Imran Khan lost the no-confidence vote against him in Pakistan’s National Assembly on Sunday, 10 April with 174 members favouring the resolution.
Khan needed the support of 172 members in Pakistan's National Assembly, which has a total strength of 342 elected representatives, to win the trust vote.
His Pakistan Tehreek-e-Insaf (PTI) party had won 155 seats in the 2018 elections, but was able to form the government after obtaining support from other parties, including the seven lawmakers of the Muttahida Quami Movement - Pakistan (MQM-P).
However, from having 176 lawmakers supporting him, Khan was down to 164, after the MQM-P withdrew their support for his government just before the no-confidence motion.
The motion was called by key opposition parties Pakistan Muslim League - Nawaz (PML-N) and Pakistan People's Party (PPP) over the inflation crisis and dire economic situation in the country.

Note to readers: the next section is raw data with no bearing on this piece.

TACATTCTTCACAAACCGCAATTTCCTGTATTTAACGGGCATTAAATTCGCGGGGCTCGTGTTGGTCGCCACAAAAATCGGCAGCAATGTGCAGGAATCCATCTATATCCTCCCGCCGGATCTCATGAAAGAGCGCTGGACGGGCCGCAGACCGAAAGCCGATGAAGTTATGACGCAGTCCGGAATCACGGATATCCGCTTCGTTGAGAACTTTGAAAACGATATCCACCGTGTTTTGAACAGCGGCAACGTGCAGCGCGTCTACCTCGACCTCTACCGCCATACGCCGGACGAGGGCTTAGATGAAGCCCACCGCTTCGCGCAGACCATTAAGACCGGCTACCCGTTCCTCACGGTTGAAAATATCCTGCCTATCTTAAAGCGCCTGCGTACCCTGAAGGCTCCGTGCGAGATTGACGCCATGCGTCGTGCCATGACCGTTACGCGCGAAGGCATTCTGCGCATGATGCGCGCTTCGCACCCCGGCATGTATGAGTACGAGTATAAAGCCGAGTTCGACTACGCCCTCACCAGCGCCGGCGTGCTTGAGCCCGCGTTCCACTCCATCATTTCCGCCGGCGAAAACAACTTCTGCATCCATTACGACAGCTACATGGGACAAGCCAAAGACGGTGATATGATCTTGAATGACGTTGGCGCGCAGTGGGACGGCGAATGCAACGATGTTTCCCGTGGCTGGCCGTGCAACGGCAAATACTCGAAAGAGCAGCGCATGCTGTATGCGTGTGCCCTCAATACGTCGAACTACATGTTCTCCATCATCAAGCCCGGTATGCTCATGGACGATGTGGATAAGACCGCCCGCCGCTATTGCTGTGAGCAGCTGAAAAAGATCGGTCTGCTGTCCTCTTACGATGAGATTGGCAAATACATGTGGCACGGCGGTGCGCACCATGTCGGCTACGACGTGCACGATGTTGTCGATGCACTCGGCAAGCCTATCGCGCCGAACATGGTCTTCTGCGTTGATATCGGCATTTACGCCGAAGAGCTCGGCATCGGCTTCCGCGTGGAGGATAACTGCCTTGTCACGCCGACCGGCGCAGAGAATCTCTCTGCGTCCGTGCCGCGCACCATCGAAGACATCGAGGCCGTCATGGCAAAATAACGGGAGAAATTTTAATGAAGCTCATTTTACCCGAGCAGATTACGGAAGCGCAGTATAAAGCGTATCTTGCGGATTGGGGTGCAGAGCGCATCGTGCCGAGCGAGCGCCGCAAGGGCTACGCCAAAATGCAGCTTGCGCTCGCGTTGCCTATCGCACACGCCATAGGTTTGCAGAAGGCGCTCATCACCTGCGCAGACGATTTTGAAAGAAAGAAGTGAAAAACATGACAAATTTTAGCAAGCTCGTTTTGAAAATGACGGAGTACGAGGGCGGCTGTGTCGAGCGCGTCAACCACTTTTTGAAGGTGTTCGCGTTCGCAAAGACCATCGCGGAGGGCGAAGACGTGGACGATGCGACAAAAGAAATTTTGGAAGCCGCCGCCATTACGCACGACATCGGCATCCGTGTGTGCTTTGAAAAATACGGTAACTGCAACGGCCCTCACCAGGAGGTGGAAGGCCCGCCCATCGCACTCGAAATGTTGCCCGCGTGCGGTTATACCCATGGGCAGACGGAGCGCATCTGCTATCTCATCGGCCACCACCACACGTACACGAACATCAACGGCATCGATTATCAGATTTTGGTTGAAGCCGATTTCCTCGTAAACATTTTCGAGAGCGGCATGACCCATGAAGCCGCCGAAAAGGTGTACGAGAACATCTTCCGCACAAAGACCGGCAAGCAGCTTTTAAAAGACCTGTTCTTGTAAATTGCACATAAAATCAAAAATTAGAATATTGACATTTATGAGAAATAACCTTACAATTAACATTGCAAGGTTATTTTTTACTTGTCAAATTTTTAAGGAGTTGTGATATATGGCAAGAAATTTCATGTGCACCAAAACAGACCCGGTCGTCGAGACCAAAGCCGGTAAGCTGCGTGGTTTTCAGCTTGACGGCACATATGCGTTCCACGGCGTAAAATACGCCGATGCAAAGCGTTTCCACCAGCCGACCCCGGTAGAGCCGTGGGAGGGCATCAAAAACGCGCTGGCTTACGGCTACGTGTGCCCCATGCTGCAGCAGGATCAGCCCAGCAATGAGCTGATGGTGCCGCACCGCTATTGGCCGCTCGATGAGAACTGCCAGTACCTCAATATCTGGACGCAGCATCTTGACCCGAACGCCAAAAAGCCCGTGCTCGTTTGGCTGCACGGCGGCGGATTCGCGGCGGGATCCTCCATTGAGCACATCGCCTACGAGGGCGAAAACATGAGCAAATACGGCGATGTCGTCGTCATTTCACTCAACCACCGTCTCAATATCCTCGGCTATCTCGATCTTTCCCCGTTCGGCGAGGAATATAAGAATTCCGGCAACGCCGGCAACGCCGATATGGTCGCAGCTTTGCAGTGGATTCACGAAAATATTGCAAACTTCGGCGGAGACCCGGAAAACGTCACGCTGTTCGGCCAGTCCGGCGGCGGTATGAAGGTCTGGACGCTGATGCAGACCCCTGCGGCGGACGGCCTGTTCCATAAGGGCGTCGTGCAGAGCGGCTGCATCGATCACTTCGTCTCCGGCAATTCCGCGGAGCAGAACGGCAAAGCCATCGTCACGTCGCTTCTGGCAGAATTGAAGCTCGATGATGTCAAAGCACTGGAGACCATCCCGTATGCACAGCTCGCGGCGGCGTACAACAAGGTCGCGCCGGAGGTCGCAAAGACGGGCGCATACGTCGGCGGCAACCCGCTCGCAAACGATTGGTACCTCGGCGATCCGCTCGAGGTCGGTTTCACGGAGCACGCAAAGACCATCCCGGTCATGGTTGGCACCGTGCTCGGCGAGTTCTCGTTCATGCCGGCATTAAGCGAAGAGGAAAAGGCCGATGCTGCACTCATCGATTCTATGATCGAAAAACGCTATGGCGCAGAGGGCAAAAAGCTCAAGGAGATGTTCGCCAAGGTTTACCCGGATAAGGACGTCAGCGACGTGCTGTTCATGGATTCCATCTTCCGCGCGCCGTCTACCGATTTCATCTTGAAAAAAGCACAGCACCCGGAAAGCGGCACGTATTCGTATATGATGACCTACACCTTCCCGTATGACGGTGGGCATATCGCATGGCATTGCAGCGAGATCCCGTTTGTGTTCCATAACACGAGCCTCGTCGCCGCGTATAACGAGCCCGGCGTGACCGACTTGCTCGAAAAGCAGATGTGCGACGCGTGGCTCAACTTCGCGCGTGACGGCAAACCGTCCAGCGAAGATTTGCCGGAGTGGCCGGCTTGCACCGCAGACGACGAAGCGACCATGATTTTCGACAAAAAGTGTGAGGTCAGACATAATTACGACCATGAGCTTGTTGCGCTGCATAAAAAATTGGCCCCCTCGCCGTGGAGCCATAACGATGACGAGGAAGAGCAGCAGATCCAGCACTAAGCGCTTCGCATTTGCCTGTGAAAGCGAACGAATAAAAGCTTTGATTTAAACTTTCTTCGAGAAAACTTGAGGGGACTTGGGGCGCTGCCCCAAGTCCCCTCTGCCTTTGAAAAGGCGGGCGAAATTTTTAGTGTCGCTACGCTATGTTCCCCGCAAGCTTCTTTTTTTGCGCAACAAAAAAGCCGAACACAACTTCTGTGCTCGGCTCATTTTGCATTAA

The embattled former cricketer was able to get the Speaker of the Assembly to declare the no-confidence motion unconstitutional and had sought to call early elections to avoid being ousted, but the Supreme Court of Pakistan held that the actions of the Speaker were unconstitutional, and ordered the trust vote to be held on Saturday.
Khan continues the unwanted tradition of the 21 Pakistan PMs who came before him – none of whom were able to complete a five-year term.
1947-1958: From an Assassination to Martial Law
The curse of the incomplete PM terms began with the very first holder of the post, Liaquat Ali Khan, who took the reins on 14 August 1947 when the country obtained independence from the British.
Four years and 63 days later, he was assassinated on 16 October 1951 by an Afghan, though the motive for the murder was never discovered. The next seven years saw six PMs, with only one of them, Mohammad Ali Bogra, even making it to two years.